People in developing countries don’t have the privilege of worrying about a virus with a >99% survival rate. And their lack of l…

I’m writing this post to start a discussion with others who have travelled internationally during the pandemic. I’ll start by noting my observations. This report is anecdotal, and I acknowledge that many developing countries did lock down extremely hard and in a more authoritarian way than America did.

Background: I left the US for a few weeks to go the Caribbean and South America. I tested negative for covid-19 before entering both countries, once at home and again at the airports after arrival.

Since March, I have had a sneaking suspicion that developing countries were not “locking down” the way America was, despite what their governments or CNN have been saying. I recall CNN promoting videos and images of places like Mumbai locking down, with crowds of masked people and socially distanced markets. And they insisted that India’s low fatality rate was just due to undercounting.

I didn’t buy that lockdowns were actually happening on a large scale in developing countries, or that mass casualties were happening where lockdowns were not. People familiar with the data know that the virus is not even a mild threat to the vast majority of people, and locking down a developing country = famine. Those who have actually spent time in a developing country should know this. Recent travel videos of places like Afghanistan show nothing similar to what you’d find in NYC right now.

Even in the US, it was obvious that the people most strongly promoting lockdowns were those who live in wealthy areas, the people who can actually enjoy staying home for weeks on end and have the ability to work remotely. I drove across America last summer, and as soon as I was in the rural midwest, mask mandates were being flagrantly ignored and people were carrying on life as usual. This wasn’t due to low case numbers, either, they just have bigger shit to worry about, or don’t have country estates they can retreat to, or value civic life more than mild threats to public health. I’m from the Boston area, and people on the East Coast are more antisocial and detached from their communities, in my opinion, making the idea of a lockdown somewhat attractive for its own sake. You don’t see that as much in small/poor/religious towns, where being a member of a community, not money or status, is what keeps people happy (or, in many cases, alive and healthy).

And, yeah, I saw the same thing in these two countries I visited. People without the time or resources to worry about the virus weren’t worrying about the virus — and nothing that bad appeared to be happening. The airports were extremely strict with their mask policies, but after that, there was little evidence that a pandemic was even happening. I’d go out into the streets, and life is bustling along as usual. Kids were in school and not wearing masks, for the most part. People were dancing in bars at night and everyone seemed happy to be around strangers in public. They were welcoming to me and my girlfriend (obvious American tourists). There were posters in restaurant windows demanding social distancing and masks, but there was little enforcement and even less compliance.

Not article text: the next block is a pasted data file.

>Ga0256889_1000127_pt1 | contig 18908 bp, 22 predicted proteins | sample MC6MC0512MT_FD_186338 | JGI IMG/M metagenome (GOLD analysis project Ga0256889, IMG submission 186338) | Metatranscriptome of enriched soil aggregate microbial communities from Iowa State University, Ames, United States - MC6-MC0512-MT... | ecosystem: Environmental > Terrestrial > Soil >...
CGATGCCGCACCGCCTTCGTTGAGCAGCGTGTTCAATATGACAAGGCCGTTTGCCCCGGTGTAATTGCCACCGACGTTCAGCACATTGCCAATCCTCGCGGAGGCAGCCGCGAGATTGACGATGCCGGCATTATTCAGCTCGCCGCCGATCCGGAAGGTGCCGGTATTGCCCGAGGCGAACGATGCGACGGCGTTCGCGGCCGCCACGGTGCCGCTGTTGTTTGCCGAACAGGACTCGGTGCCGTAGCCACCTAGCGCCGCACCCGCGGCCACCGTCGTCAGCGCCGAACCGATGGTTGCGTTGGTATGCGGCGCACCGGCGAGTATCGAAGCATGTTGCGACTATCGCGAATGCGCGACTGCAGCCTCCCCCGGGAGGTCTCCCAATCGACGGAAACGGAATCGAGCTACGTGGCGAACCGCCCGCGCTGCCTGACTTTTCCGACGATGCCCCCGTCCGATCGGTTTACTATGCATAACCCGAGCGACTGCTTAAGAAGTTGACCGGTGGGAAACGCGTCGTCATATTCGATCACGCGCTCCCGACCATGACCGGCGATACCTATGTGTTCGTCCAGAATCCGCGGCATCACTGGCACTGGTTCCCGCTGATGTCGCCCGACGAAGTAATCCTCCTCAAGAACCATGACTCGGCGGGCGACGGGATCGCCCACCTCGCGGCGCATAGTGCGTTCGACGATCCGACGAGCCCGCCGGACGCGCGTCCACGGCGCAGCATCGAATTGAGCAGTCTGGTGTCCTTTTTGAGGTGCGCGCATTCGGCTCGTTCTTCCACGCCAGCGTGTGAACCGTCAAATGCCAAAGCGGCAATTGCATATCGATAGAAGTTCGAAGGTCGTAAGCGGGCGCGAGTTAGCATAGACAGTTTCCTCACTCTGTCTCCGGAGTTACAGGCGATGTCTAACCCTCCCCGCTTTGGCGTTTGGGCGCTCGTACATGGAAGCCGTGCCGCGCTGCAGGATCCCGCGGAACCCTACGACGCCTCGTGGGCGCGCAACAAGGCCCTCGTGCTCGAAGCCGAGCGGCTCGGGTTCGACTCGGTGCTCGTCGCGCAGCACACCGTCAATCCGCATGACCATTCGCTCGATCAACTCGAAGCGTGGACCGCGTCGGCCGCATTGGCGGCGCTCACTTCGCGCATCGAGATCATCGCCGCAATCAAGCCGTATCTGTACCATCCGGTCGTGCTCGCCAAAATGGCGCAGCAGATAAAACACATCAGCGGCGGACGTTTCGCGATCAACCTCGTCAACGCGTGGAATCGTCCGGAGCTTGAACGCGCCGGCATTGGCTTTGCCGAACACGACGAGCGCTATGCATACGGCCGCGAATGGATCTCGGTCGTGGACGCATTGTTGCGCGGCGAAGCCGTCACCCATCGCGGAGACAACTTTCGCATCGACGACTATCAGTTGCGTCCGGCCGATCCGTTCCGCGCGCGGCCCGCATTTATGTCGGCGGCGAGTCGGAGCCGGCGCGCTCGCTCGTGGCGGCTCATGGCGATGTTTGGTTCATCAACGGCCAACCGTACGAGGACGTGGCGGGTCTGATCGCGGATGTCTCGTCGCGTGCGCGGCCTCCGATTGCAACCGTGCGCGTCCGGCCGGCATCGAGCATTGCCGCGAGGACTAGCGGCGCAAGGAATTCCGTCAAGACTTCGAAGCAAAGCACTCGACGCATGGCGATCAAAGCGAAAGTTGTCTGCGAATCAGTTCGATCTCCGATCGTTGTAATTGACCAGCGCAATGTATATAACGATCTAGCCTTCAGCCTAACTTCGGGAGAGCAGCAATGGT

Were they having more deaths than NYC, or even a similar amount? Nobody I met thought so, and the available data appears to agree. Was their country falling apart? No, not from what I could tell, although interruptions to international trade and the lack of tourism caused by fear of the virus was causing people a lot of hardship. Nobody I met knew anyone who was ill with or who had died from covid-19 (I probably floated this question to two dozen people).

Anyone else have experiences in foreign countries like this? After this trip, it’s a lot harder for me to take the dire public health warnings in America seriously. Now that I have been where nobody really changed anything and saw how life goes on as usual, my lockdown skepticism is kicked into overdrive. The only problems were being caused by the panic over the virus, a problem that’s continuing largely due to the outsized cultural influence of people like democratic American politicians. And those same elites will never acknowledge the massively destabilizing effects lockdowns are nonetheless causing on the third world, even though we now have UN officials predicting famines “of biblical proportion,” fueled by our myopic response to the pandemic.

I am happy to hear alternative perspectives here — I am only offering my anecdotal thoughts & observations, and there’s a chance that I totally missed the mark, that these countries are actually paying the price for not locking down. Obviously, as a tourist, there’s a lot that I didn’t see.

submitted by /u/RexBosworth2
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